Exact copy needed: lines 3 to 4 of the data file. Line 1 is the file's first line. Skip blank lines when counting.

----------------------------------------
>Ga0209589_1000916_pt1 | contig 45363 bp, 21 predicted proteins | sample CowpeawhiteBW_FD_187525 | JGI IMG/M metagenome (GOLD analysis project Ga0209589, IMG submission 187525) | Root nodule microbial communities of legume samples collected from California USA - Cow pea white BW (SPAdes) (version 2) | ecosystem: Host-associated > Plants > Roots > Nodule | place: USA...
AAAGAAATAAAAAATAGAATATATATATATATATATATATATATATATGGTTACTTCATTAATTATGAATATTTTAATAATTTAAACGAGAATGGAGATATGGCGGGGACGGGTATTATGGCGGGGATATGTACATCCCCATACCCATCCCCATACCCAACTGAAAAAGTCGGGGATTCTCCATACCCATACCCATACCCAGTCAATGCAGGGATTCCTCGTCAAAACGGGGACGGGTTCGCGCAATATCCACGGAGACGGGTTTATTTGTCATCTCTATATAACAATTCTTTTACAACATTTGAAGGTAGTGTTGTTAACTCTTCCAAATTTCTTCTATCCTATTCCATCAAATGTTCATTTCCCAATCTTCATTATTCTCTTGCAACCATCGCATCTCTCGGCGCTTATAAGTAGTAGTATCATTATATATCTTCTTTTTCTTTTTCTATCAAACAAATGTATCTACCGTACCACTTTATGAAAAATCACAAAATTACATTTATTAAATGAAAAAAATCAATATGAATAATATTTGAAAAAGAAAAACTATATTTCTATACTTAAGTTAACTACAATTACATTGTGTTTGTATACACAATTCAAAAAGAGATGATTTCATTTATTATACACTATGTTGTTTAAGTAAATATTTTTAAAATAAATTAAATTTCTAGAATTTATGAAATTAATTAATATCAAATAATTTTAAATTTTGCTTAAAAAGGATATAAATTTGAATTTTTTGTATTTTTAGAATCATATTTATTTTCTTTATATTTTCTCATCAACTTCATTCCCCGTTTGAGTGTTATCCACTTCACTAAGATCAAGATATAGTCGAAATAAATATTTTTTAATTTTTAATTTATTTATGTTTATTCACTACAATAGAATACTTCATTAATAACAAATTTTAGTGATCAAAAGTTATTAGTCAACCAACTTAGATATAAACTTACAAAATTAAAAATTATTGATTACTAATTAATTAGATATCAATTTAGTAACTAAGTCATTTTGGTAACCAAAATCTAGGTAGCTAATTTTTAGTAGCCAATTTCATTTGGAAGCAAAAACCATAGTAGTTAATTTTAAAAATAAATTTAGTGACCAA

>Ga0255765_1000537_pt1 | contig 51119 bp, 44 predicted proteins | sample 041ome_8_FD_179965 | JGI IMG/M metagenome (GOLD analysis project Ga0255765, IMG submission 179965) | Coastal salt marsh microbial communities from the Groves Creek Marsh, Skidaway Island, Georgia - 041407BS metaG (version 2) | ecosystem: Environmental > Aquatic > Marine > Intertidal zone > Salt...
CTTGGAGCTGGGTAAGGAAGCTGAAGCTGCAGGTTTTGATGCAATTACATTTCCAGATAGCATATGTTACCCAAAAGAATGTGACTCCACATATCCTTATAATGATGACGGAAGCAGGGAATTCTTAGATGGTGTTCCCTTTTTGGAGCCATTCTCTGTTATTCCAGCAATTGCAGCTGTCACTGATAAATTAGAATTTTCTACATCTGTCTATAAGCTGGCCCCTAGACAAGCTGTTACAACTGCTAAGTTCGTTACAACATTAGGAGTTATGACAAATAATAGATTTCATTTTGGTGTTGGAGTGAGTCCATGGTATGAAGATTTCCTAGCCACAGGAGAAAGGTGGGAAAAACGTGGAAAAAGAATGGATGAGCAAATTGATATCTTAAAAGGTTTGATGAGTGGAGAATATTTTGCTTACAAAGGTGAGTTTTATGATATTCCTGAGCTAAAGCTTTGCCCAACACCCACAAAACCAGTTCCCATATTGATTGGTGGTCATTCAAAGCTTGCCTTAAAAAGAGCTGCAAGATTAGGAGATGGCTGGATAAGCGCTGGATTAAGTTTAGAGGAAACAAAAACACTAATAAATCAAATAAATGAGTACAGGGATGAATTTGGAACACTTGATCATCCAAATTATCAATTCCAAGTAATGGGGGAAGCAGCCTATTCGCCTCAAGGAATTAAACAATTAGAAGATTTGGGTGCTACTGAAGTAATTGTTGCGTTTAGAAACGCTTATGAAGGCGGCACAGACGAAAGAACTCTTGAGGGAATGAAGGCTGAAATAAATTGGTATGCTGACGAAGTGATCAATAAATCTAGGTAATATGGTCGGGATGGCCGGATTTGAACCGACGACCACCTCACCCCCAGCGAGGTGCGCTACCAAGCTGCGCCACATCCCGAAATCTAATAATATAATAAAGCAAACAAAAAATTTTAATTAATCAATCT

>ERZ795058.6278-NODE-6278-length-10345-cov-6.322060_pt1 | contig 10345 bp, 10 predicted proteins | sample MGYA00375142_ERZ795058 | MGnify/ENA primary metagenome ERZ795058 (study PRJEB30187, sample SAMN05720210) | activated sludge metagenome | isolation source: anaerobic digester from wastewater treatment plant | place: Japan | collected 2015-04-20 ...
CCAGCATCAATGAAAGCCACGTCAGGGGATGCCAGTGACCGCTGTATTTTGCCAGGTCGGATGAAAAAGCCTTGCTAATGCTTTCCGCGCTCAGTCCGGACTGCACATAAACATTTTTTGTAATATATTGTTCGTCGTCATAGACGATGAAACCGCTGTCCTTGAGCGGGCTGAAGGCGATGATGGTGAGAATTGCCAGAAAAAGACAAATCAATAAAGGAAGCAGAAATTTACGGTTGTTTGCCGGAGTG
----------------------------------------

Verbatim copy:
>Ga0255765_1000537_pt1 | contig 51119 bp, 44 predicted proteins | sample 041ome_8_FD_179965 | JGI IMG/M metagenome (GOLD analysis project Ga0255765, IMG submission 179965) | Coastal salt marsh microbial communities from the Groves Creek Marsh, Skidaway Island, Georgia - 041407BS metaG (version 2) | ecosystem: Environmental > Aquatic > Marine > Intertidal zone > Salt...
CTTGGAGCTGGGTAAGGAAGCTGAAGCTGCAGGTTTTGATGCAATTACATTTCCAGATAGCATATGTTACCCAAAAGAATGTGACTCCACATATCCTTATAATGATGACGGAAGCAGGGAATTCTTAGATGGTGTTCCCTTTTTGGAGCCATTCTCTGTTATTCCAGCAATTGCAGCTGTCACTGATAAATTAGAATTTTCTACATCTGTCTATAAGCTGGCCCCTAGACAAGCTGTTACAACTGCTAAGTTCGTTACAACATTAGGAGTTATGACAAATAATAGATTTCATTTTGGTGTTGGAGTGAGTCCATGGTATGAAGATTTCCTAGCCACAGGAGAAAGGTGGGAAAAACGTGGAAAAAGAATGGATGAGCAAATTGATATCTTAAAAGGTTTGATGAGTGGAGAATATTTTGCTTACAAAGGTGAGTTTTATGATATTCCTGAGCTAAAGCTTTGCCCAACACCCACAAAACCAGTTCCCATATTGATTGGTGGTCATTCAAAGCTTGCCTTAAAAAGAGCTGCAAGATTAGGAGATGGCTGGATAAGCGCTGGATTAAGTTTAGAGGAAACAAAAACACTAATAAATCAAATAAATGAGTACAGGGATGAATTTGGAACACTTGATCATCCAAATTATCAATTCCAAGTAATGGGGGAAGCAGCCTATTCGCCTCAAGGAATTAAACAATTAGAAGATTTGGGTGCTACTGAAGTAATTGTTGCGTTTAGAAACGCTTATGAAGGCGGCACAGACGAAAGAACTCTTGAGGGAATGAAGGCTGAAATAAATTGGTATGCTGACGAAGTGATCAATAAATCTAGGTAATATGGTCGGGATGGCCGGATTTGAACCGACGACCACCTCACCCCCAGCGAGGTGCGCTACCAAGCTGCGCCACATCCCGAAATCTAATAATATAATAAAGCAAACAAAAAATTTTAATTAATCAATCT